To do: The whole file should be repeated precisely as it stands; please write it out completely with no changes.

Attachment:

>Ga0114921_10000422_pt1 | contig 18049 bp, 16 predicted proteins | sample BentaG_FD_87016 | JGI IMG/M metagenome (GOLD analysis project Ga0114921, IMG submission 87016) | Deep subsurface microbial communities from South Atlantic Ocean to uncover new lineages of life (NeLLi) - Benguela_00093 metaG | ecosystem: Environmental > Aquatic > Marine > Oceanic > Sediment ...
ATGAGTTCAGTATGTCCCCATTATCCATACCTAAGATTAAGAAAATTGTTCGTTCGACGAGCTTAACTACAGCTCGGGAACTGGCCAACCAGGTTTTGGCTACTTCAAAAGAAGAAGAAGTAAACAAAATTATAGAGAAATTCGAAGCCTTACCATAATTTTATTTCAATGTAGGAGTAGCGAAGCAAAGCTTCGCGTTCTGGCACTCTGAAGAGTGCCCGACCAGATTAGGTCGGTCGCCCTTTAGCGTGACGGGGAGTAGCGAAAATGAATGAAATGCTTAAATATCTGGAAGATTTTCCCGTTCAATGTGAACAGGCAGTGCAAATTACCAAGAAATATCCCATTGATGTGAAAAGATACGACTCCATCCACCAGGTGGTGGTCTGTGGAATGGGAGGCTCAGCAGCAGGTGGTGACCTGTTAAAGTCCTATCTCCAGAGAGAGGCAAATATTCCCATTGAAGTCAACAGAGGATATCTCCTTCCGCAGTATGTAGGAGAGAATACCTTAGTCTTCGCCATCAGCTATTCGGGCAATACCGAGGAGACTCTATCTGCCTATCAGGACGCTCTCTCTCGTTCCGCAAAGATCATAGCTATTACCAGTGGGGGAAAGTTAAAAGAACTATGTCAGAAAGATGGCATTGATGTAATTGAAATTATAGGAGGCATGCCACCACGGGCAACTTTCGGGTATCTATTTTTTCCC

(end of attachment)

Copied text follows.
>Ga0114921_10000422_pt1 | contig 18049 bp, 16 predicted proteins | sample BentaG_FD_87016 | JGI IMG/M metagenome (GOLD analysis project Ga0114921, IMG submission 87016) | Deep subsurface microbial communities from South Atlantic Ocean to uncover new lineages of life (NeLLi) - Benguela_00093 metaG | ecosystem: Environmental > Aquatic > Marine > Oceanic > Sediment ...
ATGAGTTCAGTATGTCCCCATTATCCATACCTAAGATTAAGAAAATTGTTCGTTCGACGAGCTTAACTACAGCTCGGGAACTGGCCAACCAGGTTTTGGCTACTTCAAAAGAAGAAGAAGTAAACAAAATTATAGAGAAATTCGAAGCCTTACCATAATTTTATTTCAATGTAGGAGTAGCGAAGCAAAGCTTCGCGTTCTGGCACTCTGAAGAGTGCCCGACCAGATTAGGTCGGTCGCCCTTTAGCGTGACGGGGAGTAGCGAAAATGAATGAAATGCTTAAATATCTGGAAGATTTTCCCGTTCAATGTGAACAGGCAGTGCAAATTACCAAGAAATATCCCATTGATGTGAAAAGATACGACTCCATCCACCAGGTGGTGGTCTGTGGAATGGGAGGCTCAGCAGCAGGTGGTGACCTGTTAAAGTCCTATCTCCAGAGAGAGGCAAATATTCCCATTGAAGTCAACAGAGGATATCTCCTTCCGCAGTATGTAGGAGAGAATACCTTAGTCTTCGCCATCAGCTATTCGGGCAATACCGAGGAGACTCTATCTGCCTATCAGGACGCTCTCTCTCGTTCCGCAAAGATCATAGCTATTACCAGTGGGGGAAAGTTAAAAGAACTATGTCAGAAAGATGGCATTGATGTAATTGAAATTATAGGAGGCATGCCACCACGGGCAACTTTCGGGTATCTATTTTTTCCC